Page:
On June 18, 2003, Chapman made international news by capturing Andrew Luster, who had fled the United States in the middle of his trial on charges of drugging and raping a number of women. He had been convicted in absentia on 86 counts including multiple rape charges connected to assaults in 1996, 1997 and 2000.[19] Chapman was assisted by his "hunt team", consisting of his son Leland and Tim Chapman. The three bounty hunters captured Luster in Puerto Vallarta, Mexico, where he had been living under an assumed name. On their way to California, while still in Mexico, they were pulled over by Mexican police, and all four of them were jailed. Once the authorities confirmed Luster's identity, he was sent to California to face his 124 year sentence.

Chapman and his team, still in the Mexican jail, were initially denied bail, but after Beth alerted the media and aroused public opinion in the United States, they were granted bail. Once out of jail on bail, they followed their attorney's advice and fled the jurisdiction, thereby becoming international bail-jumpers. On September 14, 2006, days before the expiration of the statute of limitations, Chapman, along with his son Leland Chapman and associate Tim Chapman, were arrested by United States Marshals and jailed in Honolulu on behalf of the Mexican government.[20] Mexican authorities had charged all three with deprivation of liberty, involving the 2003 arrest of Andrew Luster, because bounty hunting is illegal in Mexico. Because they did not obtain permission to leave the country while out on bail in 2003, the Mexican Government declared Duane, Leland and Tim Chapman fugitives from justice and tried to get them extradited to Mexico for sentencing. After spending one night in the federal detention center in Honolulu, Chapman told reporters: "The federal marshals treated us with great respect. But let me tell you, you never want to go to a federal prison, because it's terrible."[21]

The next day, September 15, 2006, Chapman appeared in a packed Honolulu courtroom with his ankles shackled.[20] Although the judge agreed that the men were not a significant flight risk, he ordered that each wear an electronic monitoring device around the ankle.[21]  The three men were released on bail ($300,000 for Duane Chapman, $100,000 each for Leland Chapman and Tim Chapman). They were also ordered to wear an electronic ankle bracelet for house arrest.[22] Chapman's lead attorney, Brook Hart, reportedly planned to argue that although the charge Chapman faced is a misdemeanor in Mexico[citation needed], when translated into English it became a felony (kidnapping) under American law.[22] Mexican authorities dismissed Hart's claim as the desperate efforts of an American lawyer trying to free his client. They insisted that Chapman had, in fact, been charged with a felony. An extradition hearing was set for November 16, 2006.[22]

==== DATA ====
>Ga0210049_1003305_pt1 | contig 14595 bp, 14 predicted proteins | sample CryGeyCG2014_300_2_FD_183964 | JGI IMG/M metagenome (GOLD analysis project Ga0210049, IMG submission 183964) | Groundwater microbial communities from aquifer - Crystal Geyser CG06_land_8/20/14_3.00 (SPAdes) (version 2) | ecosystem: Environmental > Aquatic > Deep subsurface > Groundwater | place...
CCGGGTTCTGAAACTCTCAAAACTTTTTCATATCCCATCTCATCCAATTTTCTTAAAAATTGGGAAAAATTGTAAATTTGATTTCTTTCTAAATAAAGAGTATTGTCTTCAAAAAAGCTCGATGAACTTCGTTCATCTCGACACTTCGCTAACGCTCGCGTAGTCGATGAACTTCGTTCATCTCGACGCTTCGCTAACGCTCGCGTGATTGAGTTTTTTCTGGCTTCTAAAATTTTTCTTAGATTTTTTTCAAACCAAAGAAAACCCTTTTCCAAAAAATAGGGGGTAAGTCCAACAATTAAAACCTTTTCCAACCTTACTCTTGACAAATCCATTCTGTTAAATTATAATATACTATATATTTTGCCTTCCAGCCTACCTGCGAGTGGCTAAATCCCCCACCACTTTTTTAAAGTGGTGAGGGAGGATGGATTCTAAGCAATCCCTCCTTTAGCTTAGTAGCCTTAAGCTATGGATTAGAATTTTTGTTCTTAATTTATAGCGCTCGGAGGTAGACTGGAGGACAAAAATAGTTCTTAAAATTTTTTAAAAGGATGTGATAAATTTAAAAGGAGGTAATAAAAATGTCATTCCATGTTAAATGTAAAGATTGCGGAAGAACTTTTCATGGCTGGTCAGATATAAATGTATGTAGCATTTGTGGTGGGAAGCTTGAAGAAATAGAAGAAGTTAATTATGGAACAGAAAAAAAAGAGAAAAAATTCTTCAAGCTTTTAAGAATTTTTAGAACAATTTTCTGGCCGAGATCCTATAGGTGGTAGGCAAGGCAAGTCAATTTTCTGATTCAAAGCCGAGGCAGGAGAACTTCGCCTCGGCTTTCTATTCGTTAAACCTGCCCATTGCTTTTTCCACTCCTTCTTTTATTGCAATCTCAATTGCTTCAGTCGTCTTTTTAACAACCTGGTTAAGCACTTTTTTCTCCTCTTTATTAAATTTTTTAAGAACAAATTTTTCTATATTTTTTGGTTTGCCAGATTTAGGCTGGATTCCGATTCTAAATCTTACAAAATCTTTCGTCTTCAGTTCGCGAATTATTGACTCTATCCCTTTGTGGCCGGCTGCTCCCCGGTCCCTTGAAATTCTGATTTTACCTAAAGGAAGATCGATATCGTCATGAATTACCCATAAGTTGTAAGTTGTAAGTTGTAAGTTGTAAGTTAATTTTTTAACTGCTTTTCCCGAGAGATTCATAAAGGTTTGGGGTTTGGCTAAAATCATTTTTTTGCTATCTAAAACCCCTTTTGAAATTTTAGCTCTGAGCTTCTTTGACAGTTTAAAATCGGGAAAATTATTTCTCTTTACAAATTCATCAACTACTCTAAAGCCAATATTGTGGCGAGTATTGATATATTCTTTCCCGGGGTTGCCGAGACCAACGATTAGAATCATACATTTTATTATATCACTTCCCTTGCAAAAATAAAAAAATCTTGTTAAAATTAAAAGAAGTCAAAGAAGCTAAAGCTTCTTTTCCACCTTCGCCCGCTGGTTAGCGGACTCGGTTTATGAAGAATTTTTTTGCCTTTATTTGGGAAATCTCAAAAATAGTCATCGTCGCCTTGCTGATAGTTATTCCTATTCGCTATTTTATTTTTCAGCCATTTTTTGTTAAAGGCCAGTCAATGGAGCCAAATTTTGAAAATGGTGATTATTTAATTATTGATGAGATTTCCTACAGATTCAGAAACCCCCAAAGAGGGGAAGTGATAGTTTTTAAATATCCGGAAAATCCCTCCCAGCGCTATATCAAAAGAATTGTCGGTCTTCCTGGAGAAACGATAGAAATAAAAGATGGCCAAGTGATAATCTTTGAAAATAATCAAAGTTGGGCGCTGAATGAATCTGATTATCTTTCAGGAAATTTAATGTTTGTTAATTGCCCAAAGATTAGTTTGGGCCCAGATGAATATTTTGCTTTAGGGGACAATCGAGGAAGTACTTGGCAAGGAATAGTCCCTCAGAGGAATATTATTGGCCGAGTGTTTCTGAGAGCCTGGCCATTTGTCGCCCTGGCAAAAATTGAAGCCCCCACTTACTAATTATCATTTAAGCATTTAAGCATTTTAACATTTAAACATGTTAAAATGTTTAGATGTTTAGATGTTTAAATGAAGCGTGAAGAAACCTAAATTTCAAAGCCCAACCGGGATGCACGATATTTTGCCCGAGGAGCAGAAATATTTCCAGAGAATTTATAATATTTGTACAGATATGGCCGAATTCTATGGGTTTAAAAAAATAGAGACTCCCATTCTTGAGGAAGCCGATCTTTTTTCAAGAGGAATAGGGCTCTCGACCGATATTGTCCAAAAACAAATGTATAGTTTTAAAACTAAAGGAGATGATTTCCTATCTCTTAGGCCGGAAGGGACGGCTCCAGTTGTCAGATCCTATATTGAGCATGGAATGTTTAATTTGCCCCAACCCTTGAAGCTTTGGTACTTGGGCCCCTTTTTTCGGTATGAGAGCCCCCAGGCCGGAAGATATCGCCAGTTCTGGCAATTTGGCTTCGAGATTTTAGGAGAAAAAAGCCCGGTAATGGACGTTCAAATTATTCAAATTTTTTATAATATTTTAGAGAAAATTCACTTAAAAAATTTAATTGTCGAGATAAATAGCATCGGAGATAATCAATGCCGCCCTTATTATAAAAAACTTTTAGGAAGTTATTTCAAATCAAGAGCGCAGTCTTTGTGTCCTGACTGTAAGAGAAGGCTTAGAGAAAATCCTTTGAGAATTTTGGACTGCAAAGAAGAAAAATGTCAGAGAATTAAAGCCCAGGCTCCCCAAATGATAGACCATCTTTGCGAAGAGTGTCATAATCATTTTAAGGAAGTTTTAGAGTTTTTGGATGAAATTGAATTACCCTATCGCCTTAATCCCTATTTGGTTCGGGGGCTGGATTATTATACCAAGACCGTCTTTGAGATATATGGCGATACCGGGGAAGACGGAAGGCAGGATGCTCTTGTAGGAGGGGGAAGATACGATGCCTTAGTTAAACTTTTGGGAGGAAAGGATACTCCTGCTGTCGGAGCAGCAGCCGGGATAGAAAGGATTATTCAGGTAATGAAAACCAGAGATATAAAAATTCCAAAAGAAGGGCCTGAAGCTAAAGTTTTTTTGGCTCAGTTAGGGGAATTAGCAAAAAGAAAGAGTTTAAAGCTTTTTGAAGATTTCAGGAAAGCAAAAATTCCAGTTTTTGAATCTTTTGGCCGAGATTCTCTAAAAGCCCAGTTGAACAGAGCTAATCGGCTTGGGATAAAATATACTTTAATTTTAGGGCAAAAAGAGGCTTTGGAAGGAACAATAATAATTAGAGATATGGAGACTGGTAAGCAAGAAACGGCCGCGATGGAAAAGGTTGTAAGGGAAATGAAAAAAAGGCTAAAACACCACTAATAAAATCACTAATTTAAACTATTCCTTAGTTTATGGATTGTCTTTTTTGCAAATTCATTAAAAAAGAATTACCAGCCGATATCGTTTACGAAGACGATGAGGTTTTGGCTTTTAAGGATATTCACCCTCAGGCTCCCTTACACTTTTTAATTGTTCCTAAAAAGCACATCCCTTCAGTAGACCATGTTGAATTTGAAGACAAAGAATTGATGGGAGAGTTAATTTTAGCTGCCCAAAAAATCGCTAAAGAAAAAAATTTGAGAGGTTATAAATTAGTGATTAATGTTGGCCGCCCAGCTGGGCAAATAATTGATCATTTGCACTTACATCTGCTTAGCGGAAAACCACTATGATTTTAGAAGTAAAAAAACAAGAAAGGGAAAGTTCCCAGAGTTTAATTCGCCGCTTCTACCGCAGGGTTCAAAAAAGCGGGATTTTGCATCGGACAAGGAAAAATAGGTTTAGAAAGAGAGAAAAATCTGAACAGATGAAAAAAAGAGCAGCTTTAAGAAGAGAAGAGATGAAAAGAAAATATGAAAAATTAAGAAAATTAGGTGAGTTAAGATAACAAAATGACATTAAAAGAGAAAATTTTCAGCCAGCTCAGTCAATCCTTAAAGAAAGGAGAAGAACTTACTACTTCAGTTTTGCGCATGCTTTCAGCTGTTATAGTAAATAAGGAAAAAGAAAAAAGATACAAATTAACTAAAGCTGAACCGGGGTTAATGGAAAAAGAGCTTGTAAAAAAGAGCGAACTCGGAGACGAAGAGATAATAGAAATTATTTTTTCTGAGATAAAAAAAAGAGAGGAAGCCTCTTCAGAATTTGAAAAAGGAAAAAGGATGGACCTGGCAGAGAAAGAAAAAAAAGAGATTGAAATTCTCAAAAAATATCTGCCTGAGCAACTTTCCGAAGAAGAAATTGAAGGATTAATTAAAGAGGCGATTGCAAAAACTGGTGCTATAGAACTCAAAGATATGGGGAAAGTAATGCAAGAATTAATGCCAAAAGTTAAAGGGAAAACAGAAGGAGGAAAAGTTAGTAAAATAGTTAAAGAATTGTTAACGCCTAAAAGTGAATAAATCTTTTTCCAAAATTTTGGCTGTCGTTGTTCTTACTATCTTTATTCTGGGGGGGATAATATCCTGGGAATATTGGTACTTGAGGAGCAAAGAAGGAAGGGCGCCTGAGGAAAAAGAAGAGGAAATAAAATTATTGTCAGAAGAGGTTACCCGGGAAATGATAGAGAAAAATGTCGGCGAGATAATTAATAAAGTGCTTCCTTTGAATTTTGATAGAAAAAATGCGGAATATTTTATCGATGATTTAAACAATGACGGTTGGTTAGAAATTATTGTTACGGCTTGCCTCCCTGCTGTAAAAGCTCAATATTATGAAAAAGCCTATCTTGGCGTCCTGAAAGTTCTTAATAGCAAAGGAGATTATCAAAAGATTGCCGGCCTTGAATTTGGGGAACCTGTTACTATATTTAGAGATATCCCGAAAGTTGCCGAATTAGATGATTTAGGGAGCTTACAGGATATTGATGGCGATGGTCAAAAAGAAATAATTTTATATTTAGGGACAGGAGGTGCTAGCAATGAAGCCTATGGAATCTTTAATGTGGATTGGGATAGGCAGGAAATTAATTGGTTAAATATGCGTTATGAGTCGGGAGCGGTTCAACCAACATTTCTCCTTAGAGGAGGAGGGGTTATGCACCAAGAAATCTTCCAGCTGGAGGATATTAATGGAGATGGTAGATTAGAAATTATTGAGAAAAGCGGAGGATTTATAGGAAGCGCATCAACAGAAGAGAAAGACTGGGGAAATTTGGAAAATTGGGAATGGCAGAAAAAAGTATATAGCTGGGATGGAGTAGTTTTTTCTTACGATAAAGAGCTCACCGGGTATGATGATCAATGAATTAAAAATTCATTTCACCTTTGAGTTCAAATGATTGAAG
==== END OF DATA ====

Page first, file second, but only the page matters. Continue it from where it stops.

Chapman has speculated that his arrest was due in part to a possible prisoner exchange agreement between the Mexican and American authorities. According to Chapman, the federal agents 'sold him out', by trading him in for a convicted Mexican drug lord.[23] Duane, Leland, and Tim had their ankle bracelets removed so they could work.[24] On October 11, 2006, reports surfaced of an open letter dated September 26, 2006, sent on Chapman's behalf by 29 Republican Congressmen to U.S. Secretary of State Condoleezza Rice. The letter stated the authors' opposition to Chapman's extradition and requested that Rice deny Mexico's request for same.[25] Subsequently on October 20, 2006, lawyers for Chapman said that the Mexican federal court had granted them an order that halted the criminal case against the bounty hunter until further evidence and witness testimony were gathered.[26] A court hearing was held on December 23, 2006. The original hearing was postponed because a report from a lower court was not yet received. The court heard both sides of the story, and then decided to recess. Then court proceedings started on January 16, 2007 and the court had up to Tuesday, February 6, 2007 but the deadline was extended.

On February 16, 2007, a Mexican Federal court ruled that there was no reason not to try him on the charge of deprivation of liberty in Mexico.[27] In response, on February 23, Hawaii State Representatives Gene Ward, Karen Awana, Rida Cabanilla, Lynn Finnegan, Barbara Marumoto, Colleen Meyer, Kymberly Pine, Joe Bertram, Ken Ito, Marylin Lee, and John Mizuno introduced 'House Concurrent Resolution 50', "Requesting the President of Mexico and the Second District Court of Guadalajara to drop extradition charges against TV Bounty Hunter, Duane 'Dog' Chapman".[28] The resolution was passed by the International Affairs committee on March 7.[29]